By Alexander Schmaus
California Governor Jerry Brown proposed heavy budget cuts to public health and welfare in his 2012-13 state budget plan released January 5.
If Brown gets his way the impact will be felt across the state: a $450 million cut to childcare subsidies, a $678 million cut to Medi-Cal, a $168 million cut to in-home supportive services, and a $1 billion cut to CalWORKs.
“These are painful reductions,” Brown said. “These are not nice cuts, but that’s what it takes to balance the budget.”
Brown is seeking to address the other half of the state’s $9-$13 billion deficit with an initiative that asks California voters to support a package of temporary tax increases. The tax package includes a .5% increase in the sales tax and an increase of up to 2% on taxes paid on income above $500,000.
If voters reject his tax proposal in November, Brown threatens more budget cuts. His plan includes $5 billion in “trigger” cuts to education: $4.8 billion from schools, and $400 million from higher education.
The California Federation of Teachers is proposing a progressive alternative called “The Millionaire’s Tax”.
They propose a permanent tax increase of 3% on income between $1-2 million and 5% on income over $2 million. It would raise about $6 billion to begin re-hiring laid-off teachers, rolling back college tuition increases and restoring funding to essential social services.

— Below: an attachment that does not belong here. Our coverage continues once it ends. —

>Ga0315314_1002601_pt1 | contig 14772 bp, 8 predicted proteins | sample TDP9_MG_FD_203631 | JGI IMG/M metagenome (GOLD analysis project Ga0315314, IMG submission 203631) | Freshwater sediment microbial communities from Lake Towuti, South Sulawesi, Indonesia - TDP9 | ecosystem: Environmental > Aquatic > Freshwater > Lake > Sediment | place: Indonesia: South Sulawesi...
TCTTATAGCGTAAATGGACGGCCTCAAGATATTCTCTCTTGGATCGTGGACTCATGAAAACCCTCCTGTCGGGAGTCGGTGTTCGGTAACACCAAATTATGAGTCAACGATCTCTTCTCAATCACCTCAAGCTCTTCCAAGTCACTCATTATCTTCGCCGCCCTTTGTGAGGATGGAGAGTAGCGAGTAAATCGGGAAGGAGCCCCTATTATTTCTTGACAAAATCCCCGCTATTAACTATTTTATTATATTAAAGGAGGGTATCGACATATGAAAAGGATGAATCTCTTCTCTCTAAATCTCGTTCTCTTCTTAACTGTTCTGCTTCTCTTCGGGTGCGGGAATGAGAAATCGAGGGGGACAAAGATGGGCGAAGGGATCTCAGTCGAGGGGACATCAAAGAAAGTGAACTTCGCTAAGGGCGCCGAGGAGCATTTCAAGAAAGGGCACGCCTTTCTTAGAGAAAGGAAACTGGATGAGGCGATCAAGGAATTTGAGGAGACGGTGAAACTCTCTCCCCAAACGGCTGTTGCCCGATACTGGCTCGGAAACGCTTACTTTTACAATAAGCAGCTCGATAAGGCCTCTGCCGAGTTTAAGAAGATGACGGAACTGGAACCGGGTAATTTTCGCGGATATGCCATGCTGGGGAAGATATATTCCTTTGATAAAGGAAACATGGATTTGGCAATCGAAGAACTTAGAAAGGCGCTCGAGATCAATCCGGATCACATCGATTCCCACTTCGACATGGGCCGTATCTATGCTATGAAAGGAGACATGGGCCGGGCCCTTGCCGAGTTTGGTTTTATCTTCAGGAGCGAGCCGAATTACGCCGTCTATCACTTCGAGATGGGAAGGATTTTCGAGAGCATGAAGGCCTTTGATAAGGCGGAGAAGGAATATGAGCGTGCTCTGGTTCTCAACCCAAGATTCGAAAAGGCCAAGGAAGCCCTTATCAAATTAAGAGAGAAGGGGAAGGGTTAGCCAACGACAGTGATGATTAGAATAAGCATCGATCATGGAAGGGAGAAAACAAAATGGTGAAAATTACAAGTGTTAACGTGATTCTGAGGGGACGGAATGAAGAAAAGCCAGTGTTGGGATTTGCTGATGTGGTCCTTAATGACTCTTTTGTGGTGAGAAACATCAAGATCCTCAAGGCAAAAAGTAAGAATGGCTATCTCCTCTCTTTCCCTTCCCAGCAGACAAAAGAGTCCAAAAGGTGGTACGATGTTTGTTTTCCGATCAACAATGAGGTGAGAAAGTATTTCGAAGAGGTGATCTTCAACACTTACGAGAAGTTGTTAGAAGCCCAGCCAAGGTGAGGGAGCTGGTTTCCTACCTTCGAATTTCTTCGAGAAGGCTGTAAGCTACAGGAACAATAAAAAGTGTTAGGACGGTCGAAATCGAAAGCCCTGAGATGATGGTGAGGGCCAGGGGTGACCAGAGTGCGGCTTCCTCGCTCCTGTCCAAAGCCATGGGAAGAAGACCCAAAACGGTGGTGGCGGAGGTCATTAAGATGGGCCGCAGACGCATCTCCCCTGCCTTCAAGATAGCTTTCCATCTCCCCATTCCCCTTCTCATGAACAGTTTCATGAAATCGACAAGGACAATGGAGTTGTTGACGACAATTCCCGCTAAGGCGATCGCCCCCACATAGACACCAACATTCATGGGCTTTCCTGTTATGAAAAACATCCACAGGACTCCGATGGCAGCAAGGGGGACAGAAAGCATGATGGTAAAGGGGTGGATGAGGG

City College English instructor and American Federation of Teachers Local 2121 President Alisa Messer is confident about the campaign’s prospects. “This is common sense to most Californians, if we are going to raise taxes, they should not be on the 99%, they should be on those that can afford to pay.”
Messer estimates that the initiative would raise about $13 million a year for City College. She hopes City College students, faculty and staff will participate in a grassroots movement of support for “The Millionaire’s Tax.”
A recent poll published by Calbuzz suggests that 70% of California voters are likely support the initiative if it makes it on the ballot in November.
Brown’s tax package, polling at 62%, is less popular.